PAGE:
– To top it off, Tyler quit the team in classic prima donna fashion: he booked his flight home without telling his agent, parents, or coaches, and he informed the team of his decision around noon of the day he was set to fly home.
It is at this point that I wish to pose the question…Why the fuck would anyone be willing to take a chance on this kid? And by take a chance, I mean draft and invest several million dollars of your team’s money in someone that couldn’t last seven months in a European pro league? Keep in mind, this wasn’t a college freshman transferring from a program because adjustment problems or a mean coach, this was a kid that was being payed a doctor’s salary to play basketball for ten months. He signed a contract, didn’t produce, alienated his coaches and teammates, and skipped town without warning. Does this sound like someone you’d want in your locker room?
It’s worth mentioning at this point that Brandon Jennings, who is currently doing quite fine in the NBA, had his share of troubles during his European experience as well. It’s also worth mentioning that Jennings at least made it through.
The NY Times did the same sort of piece on Jennings while he was in Europe; at the time, he was the first big-time prospect to go the Europe-over-college route and many recruiting experts were saying that if his trip was a success, more blue chippers may follow suite. But Jennings’ piece, like Tyler’s, didn’t have a very triumphant tone. And while neither sounded like they were having the time of their life, there was a noticeable difference in their attitude and message.
Jennings sounded like a Marine fresh out of boot camp – broken down and rebuilt for the better.
Tyler just sounded like a brat.
Jennings talked about his in-game struggles and how tough the transition had been for him, but he also noted how he’d matured and accepted his role.
Tyler talked about his plans to spend the money from an NBA career he doesn’t have.
But the bottom line? Jennings stuck it out and Tyler didn’t. Neither looked like an all-star, but only one did things that should (but probably won’t) put his NBA stock in jeopardy. You could even argue that Jennings’ handling of the whole experience actually improved his draft status; suddenly, his weaknesses became his strengths: he was tough, mature, and coachable.
It’s tough to imagine any of those adjectives being applied to Tyler’s game right now.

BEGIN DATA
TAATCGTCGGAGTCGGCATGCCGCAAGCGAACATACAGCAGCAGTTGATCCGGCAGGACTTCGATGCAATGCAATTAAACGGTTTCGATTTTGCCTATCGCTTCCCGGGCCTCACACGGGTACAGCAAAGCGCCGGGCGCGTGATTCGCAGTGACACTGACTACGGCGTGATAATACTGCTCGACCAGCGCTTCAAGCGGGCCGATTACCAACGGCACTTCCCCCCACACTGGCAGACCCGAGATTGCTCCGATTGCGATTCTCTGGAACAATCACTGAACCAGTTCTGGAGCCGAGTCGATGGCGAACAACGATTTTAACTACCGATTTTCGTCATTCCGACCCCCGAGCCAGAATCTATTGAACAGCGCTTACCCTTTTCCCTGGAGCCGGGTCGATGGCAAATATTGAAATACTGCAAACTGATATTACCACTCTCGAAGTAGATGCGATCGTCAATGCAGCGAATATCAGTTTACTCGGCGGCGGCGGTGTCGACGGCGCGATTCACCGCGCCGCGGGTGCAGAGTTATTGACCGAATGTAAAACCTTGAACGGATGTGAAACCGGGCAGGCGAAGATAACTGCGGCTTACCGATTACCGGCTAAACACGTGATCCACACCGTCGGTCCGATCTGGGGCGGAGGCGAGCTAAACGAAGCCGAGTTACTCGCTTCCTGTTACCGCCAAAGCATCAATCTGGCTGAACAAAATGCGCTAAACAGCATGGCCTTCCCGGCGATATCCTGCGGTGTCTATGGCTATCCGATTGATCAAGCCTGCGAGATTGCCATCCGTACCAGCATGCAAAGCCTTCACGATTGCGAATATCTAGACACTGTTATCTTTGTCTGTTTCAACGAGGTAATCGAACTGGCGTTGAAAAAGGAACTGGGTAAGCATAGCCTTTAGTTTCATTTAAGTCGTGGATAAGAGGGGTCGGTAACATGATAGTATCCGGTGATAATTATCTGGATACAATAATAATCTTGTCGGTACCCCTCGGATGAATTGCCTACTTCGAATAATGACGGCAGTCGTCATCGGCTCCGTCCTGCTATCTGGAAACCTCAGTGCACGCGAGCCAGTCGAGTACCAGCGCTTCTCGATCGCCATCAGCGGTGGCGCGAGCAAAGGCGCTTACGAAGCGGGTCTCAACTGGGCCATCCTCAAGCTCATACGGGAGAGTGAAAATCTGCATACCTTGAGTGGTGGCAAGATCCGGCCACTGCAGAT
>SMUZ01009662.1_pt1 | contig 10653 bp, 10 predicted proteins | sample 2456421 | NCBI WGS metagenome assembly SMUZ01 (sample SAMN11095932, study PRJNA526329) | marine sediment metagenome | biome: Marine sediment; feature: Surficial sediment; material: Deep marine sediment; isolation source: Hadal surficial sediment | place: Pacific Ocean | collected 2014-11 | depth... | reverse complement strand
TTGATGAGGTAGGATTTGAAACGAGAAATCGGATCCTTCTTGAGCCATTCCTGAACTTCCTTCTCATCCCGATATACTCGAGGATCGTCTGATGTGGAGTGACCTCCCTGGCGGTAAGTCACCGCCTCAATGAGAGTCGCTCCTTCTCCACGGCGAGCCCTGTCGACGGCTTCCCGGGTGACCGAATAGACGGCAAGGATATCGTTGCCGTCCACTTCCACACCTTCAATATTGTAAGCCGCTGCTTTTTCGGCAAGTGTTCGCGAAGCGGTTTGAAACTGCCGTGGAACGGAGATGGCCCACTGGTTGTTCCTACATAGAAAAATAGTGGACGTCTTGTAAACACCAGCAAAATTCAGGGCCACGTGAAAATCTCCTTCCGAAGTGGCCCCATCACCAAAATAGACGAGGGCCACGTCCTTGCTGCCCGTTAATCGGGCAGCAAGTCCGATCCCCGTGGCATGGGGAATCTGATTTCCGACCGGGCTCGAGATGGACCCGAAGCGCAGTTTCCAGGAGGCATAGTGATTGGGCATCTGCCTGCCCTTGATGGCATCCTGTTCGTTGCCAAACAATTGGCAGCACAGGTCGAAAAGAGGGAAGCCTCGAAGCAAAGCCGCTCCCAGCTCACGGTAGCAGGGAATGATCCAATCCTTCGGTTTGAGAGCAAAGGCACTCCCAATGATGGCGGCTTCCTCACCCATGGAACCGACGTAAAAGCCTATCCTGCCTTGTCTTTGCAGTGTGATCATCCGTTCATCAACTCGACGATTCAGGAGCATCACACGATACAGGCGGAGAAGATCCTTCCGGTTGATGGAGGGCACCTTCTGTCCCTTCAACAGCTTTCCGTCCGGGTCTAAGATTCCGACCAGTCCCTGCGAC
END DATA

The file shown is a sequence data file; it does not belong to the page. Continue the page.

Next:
All that brings me to the second Times profile of the week that drew my interest, “Derrick Caracter Finds Measure of Success at UTEP.” The sub-header for this one was “Can’t-Miss Prospect May Make It After All,” but just as easily could’ve been, “Jeremy Tyler: You’ve Been Warned.”
Anyone who even passively follows college basketball recruiting has to remember Derrick Caracter. As an eighth-grader Caracter was already 6’8”, labeled a prodigy, and for some reason, always carrying around a stuffed orangutan named Ollie. This unique blend of size, talent, and cuddly primate made him an instant celebrity in recruiting circles.
Unfortunately for him, Caracter, both in terms of basketball talent and likeability, peaked as an eighth-grader. Fortunately for basketball, no person or team ever had to invest money (at least not legally) just to watch him fail.
His high-school and college careers (up to this point) are better remembered for his off-the-court fuck ups than his actual on-court production. He was still considered a stud when he committed to Louisville, but he showed up to campus 50-pounds overweight and, despite a few strong showings, never materialized. Pitino eventually kicked him off the team, and he now averages 14 and 8 for a 12-seed.
Point being, Tyler has the makings of a Caracter 2.0. They have all the same symptoms: immature, defiant, entitled, no willingness to listen, an obsession with a lifestyle that they don’t have the work ethic to achieve, etc. People gave Derrick Caracter every chance in the world and look where it got him. People will almost certainly do the same with Tyler, and I’m willing to bet it gets him to a similar place.
At some point, teams, both college and pro, need to figure out that money only makes these players more of what they already are. If Caracter and Tyler can’t fully commit themselves to basketball now, what makes you think they’ll be able to when they’re millionaires? Character (no pun intended) matters. It doesn’t take a shrink to realize both of these guys lack it.
In honor of DJ’s and RLP’s return to the site: